You may need to have some tests fairly often, and blood tests.
These are some of the common tests that people have to have to diagnose lymphoma.
Many tests may be done to help doctors learn more about the type of lymphoma the patient has.
Lymph node biopsy
A lymph node biopsy is a minor surgical procedure that takes a sample of the lymph node affected by cancer.
This sample is then examined under a microscope in a laboratory. This test can be done under general anesthesia.
Often an entire lymph node will be removed, this is called an excisional biopsy.
Bone marrow and trephine aspirate
In some cases, the doctor will take a bone marrow sample to see how the blood is working within the bone marrow.
Bone marrow tests provide information about the structure of the marrow and the number and distribution of different types of blood cells, and cancer cells, if present.
Doctors can use body scans to help with their diagnosis and staging.
These often use a form of radiation to help take the scan.
Your doctor will make sure you are not exposed to more radiation than is absolutely necessary.
X-rays, particularly chest X-rays, can be used during diagnosis to help stage the cancer.
They provide good images of the densest tissues in your body, such as bones.
Many X-rays may be done during treatment to see how your body is responding and to check for infections.
Some people may also have a CT scan to help diagnose lymphoma; this is usually done if you have symptoms other than lumps.
A CT scan is a type of X-ray that produces a detailed image of internal organs.
It can check for other affected lymph nodes and for lymphatic organs such as a swollen spleen.
Positron emission tomography
It is becoming more and more common to have a positron emission tomography scan, or sometimes a combination scan.
For this scan, you will receive an injection that contains a radioactive solution.
As cancer cells absorb more radioactive solution than non-cancer cells, doctors will be able to see more clearly where the lymphoma is in the body.
This test may be done to see if the central nervous system (brain and spinal cord) has been affected by lymphoma.
The scan will focus on the head and neck, or the spine.
Ultrasounds can be used to provide more information about the condition.
For example, it could be used to measure the size of the spleen, which is often enlarged in lymphoma patients.
Ultrasound is also used to help see the lymph nodes when a biopsy is done.
A series of blood tests will be done to give the doctor a complete picture of the patient’s general health before starting treatment.
Complete blood count
A complete blood count measures the number of each type of cell in the blood: red blood cells, white blood cells, and platelets.
The complete blood count will help doctors detect if anemia (low concentration of hemoglobin in red blood cells) develops, either due to disease or treatment.
If you have bone marrow problems, your blood count may be low.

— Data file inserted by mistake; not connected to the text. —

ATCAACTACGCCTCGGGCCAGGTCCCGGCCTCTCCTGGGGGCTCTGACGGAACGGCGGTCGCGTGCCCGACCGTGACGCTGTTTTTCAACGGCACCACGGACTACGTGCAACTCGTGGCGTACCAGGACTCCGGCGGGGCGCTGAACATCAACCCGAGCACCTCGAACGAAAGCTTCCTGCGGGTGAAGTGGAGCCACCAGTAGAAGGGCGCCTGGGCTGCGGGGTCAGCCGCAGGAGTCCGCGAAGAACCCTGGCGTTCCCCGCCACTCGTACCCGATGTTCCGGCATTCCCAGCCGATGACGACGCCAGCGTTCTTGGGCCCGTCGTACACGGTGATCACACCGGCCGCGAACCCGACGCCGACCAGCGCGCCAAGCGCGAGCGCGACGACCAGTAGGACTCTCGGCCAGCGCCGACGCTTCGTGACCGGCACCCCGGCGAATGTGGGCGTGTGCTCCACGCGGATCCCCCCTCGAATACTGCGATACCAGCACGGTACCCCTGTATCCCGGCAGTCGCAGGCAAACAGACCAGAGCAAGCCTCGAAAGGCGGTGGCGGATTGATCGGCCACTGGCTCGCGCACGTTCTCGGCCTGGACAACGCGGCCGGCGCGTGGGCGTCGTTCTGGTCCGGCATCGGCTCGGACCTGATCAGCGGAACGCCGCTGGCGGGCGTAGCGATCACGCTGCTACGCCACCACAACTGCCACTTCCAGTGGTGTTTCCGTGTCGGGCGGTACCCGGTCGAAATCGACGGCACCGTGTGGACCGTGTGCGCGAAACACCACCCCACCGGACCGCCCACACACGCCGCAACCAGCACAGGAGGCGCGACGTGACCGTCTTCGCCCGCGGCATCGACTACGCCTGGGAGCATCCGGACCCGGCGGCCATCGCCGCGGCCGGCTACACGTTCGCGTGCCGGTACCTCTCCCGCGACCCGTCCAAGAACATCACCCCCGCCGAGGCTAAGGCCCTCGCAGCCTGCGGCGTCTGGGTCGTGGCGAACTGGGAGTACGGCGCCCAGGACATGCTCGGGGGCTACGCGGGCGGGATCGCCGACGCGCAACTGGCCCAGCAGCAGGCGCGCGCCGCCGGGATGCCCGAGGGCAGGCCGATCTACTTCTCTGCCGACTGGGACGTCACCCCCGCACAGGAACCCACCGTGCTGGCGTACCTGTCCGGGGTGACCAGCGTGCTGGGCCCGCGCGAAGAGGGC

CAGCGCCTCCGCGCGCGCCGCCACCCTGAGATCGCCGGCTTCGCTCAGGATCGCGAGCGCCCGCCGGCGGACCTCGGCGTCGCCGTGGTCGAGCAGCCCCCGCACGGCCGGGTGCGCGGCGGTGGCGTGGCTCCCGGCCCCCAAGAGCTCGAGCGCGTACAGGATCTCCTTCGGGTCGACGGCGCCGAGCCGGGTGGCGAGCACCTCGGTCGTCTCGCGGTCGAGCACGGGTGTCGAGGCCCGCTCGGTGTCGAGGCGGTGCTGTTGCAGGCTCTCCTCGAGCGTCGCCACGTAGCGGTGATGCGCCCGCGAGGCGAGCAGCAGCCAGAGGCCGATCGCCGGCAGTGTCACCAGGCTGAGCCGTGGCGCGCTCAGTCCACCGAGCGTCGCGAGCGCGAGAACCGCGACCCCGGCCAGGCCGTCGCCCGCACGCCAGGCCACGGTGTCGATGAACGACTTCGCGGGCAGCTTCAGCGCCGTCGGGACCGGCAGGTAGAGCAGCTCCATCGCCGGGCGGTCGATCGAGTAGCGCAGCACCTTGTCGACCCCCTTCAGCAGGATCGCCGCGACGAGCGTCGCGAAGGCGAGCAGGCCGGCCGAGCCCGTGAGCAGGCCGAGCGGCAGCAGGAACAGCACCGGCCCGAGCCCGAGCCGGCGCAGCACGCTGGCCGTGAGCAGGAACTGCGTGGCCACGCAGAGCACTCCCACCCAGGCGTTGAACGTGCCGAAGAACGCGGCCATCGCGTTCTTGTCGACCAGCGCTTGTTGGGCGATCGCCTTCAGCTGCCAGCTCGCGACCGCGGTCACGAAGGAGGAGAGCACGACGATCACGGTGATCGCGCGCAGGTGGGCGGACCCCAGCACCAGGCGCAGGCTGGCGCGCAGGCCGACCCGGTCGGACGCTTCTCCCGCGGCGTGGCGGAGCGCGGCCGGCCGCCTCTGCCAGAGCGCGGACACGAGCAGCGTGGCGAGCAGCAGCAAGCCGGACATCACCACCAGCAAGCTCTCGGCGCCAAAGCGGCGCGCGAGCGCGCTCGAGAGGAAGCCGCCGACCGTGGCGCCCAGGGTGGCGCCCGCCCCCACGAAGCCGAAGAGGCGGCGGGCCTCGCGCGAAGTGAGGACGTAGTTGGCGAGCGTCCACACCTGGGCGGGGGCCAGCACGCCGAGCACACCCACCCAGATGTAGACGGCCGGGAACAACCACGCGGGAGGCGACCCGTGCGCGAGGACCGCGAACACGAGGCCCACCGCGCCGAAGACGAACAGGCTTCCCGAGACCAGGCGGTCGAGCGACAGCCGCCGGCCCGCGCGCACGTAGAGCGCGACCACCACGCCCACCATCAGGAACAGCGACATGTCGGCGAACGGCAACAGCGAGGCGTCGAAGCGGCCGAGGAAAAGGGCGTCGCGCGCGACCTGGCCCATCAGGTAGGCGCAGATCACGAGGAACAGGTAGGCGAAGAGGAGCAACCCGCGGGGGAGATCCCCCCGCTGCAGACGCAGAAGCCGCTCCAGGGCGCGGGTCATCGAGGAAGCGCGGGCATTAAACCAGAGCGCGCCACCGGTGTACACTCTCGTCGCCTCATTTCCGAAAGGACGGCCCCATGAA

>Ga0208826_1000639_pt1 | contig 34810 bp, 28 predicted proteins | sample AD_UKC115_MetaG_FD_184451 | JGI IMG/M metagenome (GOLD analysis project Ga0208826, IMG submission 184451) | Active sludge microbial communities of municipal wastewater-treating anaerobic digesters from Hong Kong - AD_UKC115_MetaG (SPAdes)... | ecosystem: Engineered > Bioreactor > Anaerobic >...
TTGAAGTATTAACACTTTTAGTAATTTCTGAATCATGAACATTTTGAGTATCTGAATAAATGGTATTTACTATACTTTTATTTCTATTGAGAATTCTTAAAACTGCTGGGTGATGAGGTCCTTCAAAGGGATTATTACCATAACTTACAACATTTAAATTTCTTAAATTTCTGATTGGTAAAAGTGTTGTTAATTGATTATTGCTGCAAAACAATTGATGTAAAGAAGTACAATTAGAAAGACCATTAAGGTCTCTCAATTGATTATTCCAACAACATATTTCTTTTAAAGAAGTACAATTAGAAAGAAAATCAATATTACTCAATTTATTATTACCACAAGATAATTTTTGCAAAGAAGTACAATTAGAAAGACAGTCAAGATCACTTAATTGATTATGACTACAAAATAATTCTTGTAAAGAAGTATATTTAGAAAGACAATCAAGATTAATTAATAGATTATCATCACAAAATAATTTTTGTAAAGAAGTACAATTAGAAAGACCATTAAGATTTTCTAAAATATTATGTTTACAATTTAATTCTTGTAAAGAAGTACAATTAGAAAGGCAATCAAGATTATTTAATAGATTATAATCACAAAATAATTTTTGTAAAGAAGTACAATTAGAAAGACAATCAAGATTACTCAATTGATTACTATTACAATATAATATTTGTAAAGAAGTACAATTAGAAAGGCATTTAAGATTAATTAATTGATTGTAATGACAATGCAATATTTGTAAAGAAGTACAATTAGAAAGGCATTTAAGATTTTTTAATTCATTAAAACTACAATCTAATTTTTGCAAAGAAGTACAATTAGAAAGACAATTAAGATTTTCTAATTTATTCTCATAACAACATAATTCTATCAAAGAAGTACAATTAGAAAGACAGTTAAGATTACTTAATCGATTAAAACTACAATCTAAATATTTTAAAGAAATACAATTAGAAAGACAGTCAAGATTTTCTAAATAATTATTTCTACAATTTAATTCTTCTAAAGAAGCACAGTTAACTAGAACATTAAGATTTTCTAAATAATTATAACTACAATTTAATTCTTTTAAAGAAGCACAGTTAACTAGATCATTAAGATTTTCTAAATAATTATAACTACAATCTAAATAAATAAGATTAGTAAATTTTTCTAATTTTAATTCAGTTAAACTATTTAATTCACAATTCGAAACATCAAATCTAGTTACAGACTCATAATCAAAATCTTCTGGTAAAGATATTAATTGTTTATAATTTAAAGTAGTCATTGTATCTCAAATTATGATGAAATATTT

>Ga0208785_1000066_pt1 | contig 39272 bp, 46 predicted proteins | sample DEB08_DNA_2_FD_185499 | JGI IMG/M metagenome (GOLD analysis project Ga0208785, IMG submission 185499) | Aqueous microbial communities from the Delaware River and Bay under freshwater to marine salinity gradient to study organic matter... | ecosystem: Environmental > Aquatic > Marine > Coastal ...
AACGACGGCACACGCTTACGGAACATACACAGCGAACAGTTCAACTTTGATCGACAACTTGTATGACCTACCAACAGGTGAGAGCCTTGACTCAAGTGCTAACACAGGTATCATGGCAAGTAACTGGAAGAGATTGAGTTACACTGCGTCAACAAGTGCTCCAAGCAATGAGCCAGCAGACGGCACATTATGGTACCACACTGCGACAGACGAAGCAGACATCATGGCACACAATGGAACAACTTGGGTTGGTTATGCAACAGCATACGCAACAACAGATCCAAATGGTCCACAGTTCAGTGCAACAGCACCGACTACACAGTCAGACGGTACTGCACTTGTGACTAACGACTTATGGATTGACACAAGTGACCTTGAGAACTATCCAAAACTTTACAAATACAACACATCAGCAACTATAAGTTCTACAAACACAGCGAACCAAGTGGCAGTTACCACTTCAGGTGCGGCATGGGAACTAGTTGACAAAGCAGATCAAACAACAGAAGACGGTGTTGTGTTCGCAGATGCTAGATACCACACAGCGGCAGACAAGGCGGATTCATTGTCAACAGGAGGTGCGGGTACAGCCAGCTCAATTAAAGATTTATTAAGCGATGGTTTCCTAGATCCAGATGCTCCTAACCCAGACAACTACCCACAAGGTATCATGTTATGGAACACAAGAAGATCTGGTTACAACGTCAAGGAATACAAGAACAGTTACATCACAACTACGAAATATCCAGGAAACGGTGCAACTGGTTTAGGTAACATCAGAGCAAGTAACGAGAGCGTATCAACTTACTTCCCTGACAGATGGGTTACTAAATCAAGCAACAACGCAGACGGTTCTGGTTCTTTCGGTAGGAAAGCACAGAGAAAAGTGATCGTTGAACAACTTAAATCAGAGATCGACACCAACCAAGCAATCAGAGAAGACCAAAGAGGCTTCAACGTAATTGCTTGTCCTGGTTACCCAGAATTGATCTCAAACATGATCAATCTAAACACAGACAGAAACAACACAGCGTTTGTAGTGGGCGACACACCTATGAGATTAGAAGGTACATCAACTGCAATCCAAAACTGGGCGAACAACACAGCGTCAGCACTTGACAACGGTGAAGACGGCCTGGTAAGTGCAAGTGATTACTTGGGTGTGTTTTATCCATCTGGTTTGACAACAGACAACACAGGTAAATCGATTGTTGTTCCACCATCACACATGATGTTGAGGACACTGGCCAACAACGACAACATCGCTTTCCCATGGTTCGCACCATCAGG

Liver function tests
This test checks if the liver is working normally. This is important to know when you are receiving chemotherapy.
This is because many medications are broken down in the liver. If the liver is not working normally, you may need to adjust the doses of your treatment medications.
Urea and electrolyte test
This test checks how well the kidneys are working.
This can help decide the dose of drugs that will be needed in treatment.
During a lumbar puncture, the doctor will take a small sample of cerebrospinal fluid.
A lumbar puncture may be needed if the lymphoma is at high risk of spreading to the central nervous system.
It is becoming more and more common for doctors to use special research, such as cytogenetics, to find out how developed the cancer is.
Lymphoma is caused by genetic errors. Sometimes this happens on a larger scale, which is easy to see under a microscope.
Genes are arranged in structures called chromosomes.
Chromosomes can sometimes be broken or rearranged.
Stages of lymphoma
The disease is ‘staged’ according to its location and spread.
This is important in determining the type of treatment you will need. The stages are:
- Stage I: Cancer is found in a lymph node area or in an area or organ outside of the lymph nodes.
- Stage II: Cancer is found in two or more areas of the lymph nodes or in an area or organ outside the lymph nodes on the same side of the diaphragm (the sheet of muscle hanging below the lungs that allows breathing).
- Stage III: Cancer is present on both sides of the diaphragm or in the lymph node areas.
- Stage IV: Cancer has spread outside the lymphatic system to one or more organs, such as the spleen, liver, or skin.
Treatment for lymphoma depends on the location and severity of the cancer.
Treatment for Hodgkin lymphoma is usually very successful, and many people are cured.
Non-Hodgkin lymphoma is also curable, but it can be more difficult to treat.
The treatments are slightly different for Hodgkin lymphoma and non-Hodgkin lymphoma.
Some people just need one treatment. Others will need a combination of treatments.
The options include:
- Watchful waiting: Some forms of slow-growing non-Hodgkin lymphoma may not need active treatment when first diagnosed. Regular checkups will be needed.
- Chemotherapy – Anticancer drug tablets or injections are used.
- Radiation therapy: X-rays are used to attack and destroy cancer cells. This is used in adults, but is rarely used to treat children with lymphoma.
- Steroids – Tablets or injections can improve how chemotherapy works.
- Immunotherapy (biological therapy, monoclonal antibodies) with antibodies : This is a treatment that uses natural body substances or medicines made from natural body substances. It is usually combined with chemotherapy.
- Stem cell (or bone marrow) transplantation: Stem cells are the cells from which blood cells evolve. High doses of chemotherapy can damage stem cells, so during this treatment the stem cells are removed from the bone marrow before higher doses of chemotherapy are given. They are then autotransplanted again after chemotherapy has finished.
- Allogeneic transplantation: Sometimes you need to have stem cells from a relative or donor who has a matching bone marrow. This type of transplant is sometimes done if your lymphoma comes back after a transplant that uses the patient’s own stem cells, and is called an allogeneic stem cell transplant.
- Complementary and Alternative Therapies: When used in conjunction with your conventional cancer treatment, some of these therapies can make the patient feel better and improve quality of life. Others may not be as helpful and in some cases they may be harmful.
All treatments have side effects. This will vary depending on the type of treatment being administered.
Many side effects are temporary, but some can be permanent. Your doctor will explain all possible side effects before your treatment begins.